Israelite Slaves

Exodus 21:1-11

The portion begins with the laws of the Jewish slave. Although to our modern eye, slavery appears to be oppressive and an affront to human rights, it was a common practice until relatively recently. The Torah, in our portion and other places, outlines circumstances in which an Israelite might be sold into slavery to his fellow (see 22:2 for example). The period of slavery is limited to seven years, but if the slave is happy in his position, he is entitled to request that his indentured period be extended.

 

Another example of the exchange of humans for financial compensation is the sale of an unmarried daughter. The verses indicate that it is a sale for the purpose of marriage — if the buyer ultimately opts not to marry her, he must redeem her. If he takes another wife in addition to her, he cannot in any way diminish her marital rights.

 

Virtual Classroom Discussion

If an Israelite slave opts to stay with his master, he is taken to the court and his ear is pierced with an awl through to a doorpost. What do you think this means or represents?

 

Comments ( 13 )

The comments below do not necessarily reflect the beliefs and opinions of The Israel Bible™.

  • Maureen Ross Jones

    I believe this is a picture of how we have been redeemed from the slave market of sin by our master – and since the doorpost in Egypt was where the blood was applied to set the Jewish people free – so the door is symbolic of redemption. In love and gratitude to his master the slave chooses to pierce his ear to the doorpost – to serve God and not go out free to do his own thing. This is someone who has chosen true freedom

  • Just as the house was belonging to the master, the nailed servand now belongs also to him. That's why he s nailed at the doorpost, he is one of his master's possessions. Compare this to the blood on the doorposts in Egypt. This would tell who is bonding with HaShem and in case of no blood who is obeying Pharao. . The Angel of death would "pass over" the house which has the blood on the doorposts. Its is also a prophetic sign: Believers must also show in life they would like to be with the Eternal One by keeping His Covenant as good as possible.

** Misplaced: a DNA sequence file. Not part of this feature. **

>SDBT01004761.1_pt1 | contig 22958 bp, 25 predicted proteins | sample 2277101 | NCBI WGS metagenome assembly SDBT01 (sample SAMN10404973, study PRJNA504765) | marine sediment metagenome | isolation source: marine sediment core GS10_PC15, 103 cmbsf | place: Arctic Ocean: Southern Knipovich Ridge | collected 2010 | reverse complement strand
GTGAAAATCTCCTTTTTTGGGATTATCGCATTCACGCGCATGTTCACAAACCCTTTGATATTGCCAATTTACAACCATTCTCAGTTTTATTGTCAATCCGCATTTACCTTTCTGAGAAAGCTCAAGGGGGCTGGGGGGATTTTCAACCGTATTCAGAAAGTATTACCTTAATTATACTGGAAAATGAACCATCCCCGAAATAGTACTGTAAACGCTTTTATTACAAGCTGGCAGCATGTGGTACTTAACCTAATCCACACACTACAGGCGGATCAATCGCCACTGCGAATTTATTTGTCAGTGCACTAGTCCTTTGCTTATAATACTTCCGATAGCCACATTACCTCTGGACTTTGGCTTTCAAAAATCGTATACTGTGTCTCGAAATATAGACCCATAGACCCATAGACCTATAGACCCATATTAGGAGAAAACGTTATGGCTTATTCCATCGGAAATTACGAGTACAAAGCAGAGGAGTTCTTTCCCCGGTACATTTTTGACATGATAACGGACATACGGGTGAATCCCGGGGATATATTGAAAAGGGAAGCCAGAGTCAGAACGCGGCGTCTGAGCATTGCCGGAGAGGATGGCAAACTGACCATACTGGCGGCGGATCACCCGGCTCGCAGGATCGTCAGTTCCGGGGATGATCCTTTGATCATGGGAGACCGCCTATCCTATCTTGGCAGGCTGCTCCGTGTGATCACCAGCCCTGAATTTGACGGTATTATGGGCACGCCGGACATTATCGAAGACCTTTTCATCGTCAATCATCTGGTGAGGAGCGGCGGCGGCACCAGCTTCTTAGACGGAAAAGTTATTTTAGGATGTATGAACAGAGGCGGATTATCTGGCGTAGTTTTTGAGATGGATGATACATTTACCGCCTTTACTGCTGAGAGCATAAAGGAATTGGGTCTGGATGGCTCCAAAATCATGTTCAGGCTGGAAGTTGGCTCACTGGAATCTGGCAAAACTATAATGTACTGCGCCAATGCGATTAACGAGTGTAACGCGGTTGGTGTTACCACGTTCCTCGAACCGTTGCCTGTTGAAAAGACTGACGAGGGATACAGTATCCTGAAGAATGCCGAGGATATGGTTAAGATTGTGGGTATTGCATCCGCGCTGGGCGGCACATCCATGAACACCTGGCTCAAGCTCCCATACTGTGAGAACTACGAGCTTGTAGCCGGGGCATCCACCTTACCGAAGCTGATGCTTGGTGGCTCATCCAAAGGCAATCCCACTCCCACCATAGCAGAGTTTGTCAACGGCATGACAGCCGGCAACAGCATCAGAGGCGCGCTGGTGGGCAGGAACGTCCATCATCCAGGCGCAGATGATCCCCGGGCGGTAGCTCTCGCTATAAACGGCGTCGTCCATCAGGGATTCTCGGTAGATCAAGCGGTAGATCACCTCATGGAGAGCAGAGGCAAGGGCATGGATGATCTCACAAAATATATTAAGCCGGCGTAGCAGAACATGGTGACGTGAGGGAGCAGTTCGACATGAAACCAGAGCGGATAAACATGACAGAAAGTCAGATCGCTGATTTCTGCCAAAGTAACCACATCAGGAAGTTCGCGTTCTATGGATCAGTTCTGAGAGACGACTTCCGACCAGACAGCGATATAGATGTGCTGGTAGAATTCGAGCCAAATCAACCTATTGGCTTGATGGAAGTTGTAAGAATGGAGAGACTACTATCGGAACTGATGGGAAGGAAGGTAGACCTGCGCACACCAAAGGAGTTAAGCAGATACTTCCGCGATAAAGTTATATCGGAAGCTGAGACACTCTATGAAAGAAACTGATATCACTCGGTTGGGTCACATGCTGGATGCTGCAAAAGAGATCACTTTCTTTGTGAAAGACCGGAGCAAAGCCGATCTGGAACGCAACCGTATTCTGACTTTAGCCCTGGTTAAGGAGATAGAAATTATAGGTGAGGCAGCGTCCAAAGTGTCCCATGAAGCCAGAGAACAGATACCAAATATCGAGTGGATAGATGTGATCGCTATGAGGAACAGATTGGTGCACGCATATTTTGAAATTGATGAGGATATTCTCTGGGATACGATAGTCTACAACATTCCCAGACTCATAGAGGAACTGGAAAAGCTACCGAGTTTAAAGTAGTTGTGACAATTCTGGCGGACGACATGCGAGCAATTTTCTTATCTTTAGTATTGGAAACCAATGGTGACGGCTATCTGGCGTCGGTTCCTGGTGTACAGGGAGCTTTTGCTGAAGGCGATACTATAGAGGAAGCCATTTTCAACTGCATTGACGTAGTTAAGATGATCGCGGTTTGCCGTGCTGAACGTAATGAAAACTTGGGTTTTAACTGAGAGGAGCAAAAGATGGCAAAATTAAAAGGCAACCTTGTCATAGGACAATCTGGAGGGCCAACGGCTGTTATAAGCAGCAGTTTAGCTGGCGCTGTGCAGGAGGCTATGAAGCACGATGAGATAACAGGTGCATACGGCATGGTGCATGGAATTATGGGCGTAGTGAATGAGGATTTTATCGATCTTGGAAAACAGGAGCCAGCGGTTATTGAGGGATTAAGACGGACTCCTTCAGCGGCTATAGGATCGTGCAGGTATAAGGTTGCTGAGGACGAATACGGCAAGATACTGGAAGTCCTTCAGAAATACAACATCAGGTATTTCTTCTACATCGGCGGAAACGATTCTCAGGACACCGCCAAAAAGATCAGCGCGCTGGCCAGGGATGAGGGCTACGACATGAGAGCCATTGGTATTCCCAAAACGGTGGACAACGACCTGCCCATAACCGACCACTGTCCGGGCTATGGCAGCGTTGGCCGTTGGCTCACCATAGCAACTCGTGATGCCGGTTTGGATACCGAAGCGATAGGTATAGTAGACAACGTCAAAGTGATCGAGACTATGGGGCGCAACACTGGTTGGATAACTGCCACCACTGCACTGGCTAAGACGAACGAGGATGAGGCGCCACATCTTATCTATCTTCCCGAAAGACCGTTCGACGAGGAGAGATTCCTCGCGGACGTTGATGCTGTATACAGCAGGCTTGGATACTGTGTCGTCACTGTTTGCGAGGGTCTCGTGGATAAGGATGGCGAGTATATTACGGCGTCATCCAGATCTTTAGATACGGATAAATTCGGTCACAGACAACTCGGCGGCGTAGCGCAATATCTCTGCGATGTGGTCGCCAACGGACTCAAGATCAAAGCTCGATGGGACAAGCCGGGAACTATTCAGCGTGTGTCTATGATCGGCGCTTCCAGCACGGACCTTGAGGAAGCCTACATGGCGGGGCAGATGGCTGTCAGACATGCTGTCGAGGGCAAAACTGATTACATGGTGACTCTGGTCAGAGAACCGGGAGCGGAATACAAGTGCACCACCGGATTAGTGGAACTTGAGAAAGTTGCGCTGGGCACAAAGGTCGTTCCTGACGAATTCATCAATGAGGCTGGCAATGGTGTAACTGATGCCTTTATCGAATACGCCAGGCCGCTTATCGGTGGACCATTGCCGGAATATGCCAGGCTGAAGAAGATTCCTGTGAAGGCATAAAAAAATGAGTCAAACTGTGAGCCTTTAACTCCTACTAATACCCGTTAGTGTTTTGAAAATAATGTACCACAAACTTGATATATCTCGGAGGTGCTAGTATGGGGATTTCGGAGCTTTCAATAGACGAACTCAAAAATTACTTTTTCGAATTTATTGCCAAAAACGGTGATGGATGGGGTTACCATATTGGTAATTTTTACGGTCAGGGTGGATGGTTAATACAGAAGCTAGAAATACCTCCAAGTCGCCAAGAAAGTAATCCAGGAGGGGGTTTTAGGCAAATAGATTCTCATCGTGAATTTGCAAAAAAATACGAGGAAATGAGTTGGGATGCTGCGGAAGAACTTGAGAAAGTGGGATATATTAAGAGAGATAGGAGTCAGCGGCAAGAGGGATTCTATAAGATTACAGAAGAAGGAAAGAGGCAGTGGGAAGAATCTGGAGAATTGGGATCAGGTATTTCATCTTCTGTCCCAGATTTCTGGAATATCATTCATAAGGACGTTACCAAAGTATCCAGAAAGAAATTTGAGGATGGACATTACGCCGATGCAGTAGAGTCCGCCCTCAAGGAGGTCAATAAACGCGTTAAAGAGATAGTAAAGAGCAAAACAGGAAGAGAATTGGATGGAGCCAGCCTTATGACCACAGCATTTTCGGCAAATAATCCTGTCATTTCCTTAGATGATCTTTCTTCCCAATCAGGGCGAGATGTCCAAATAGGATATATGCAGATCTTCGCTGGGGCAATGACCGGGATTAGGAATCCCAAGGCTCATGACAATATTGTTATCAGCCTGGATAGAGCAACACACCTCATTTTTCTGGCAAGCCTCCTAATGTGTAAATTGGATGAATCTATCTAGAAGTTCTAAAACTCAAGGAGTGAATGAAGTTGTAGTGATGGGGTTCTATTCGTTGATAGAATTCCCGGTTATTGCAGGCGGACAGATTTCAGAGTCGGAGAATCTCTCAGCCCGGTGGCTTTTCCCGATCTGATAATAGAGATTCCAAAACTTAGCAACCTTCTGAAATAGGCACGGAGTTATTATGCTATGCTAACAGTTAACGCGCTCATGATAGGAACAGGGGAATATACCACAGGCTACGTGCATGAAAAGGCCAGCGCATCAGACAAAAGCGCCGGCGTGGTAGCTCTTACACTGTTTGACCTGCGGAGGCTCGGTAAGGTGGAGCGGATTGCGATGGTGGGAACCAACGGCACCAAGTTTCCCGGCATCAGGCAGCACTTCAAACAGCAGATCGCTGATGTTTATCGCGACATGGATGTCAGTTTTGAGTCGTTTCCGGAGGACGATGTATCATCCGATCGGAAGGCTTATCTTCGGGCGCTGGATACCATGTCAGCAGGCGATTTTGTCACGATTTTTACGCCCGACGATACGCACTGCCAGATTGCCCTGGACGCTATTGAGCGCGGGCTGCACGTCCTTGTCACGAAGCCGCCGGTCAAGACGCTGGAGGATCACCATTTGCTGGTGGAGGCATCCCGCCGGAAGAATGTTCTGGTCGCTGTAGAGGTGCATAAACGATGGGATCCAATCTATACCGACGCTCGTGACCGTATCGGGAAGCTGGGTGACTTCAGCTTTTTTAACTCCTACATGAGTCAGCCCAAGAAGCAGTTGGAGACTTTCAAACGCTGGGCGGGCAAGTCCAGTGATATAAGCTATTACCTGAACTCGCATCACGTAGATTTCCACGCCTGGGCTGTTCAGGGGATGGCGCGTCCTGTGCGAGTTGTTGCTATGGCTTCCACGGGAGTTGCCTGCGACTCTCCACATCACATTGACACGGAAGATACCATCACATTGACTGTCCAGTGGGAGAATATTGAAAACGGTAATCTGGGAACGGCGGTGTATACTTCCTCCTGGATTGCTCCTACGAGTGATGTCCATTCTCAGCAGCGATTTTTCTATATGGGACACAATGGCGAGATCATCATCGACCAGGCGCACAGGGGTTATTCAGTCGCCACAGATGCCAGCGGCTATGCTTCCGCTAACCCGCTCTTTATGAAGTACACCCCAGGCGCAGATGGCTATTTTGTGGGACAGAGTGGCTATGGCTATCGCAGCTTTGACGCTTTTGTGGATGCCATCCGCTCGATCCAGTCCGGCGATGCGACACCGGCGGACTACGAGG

• Deborah

    This truly speaks of a deep devotion for ones Master; and it also, to me relates back to Egypt and the marking of doorposts, the bondservant is “marked” as belonging to their master foreve, should they choose tor. This is an awesome study..I love the parallel’s involved. Isn’t this also like Adam in the garden where Adam was a bondservant unto HaShem, Used to describe what Adam was to do in the garden (eved) bondservant? Also…the most important command is to LOVE the LORD your G-D…one would have to in order to allow that to be done just to stay with their Master…sorry guys…didn’t mean to ramble..was thinking out loud 🙂

  • Janice

    A type of blood covenant?

  • Poemarilyn@yahoo.com

    In the year of his freedom the servant could now choose whom he would serve or he could simply leave. But because of the love he had for the master and because of the love he had for the gifts he had been given (His wife and children) he freely chose to stay with the master. The master would then take the servant before GOD, at the threshold, and the servant would there promise to HEAR and obey his master all the days of his life and upon doing so would know be a member of the master’s household.

  • Magda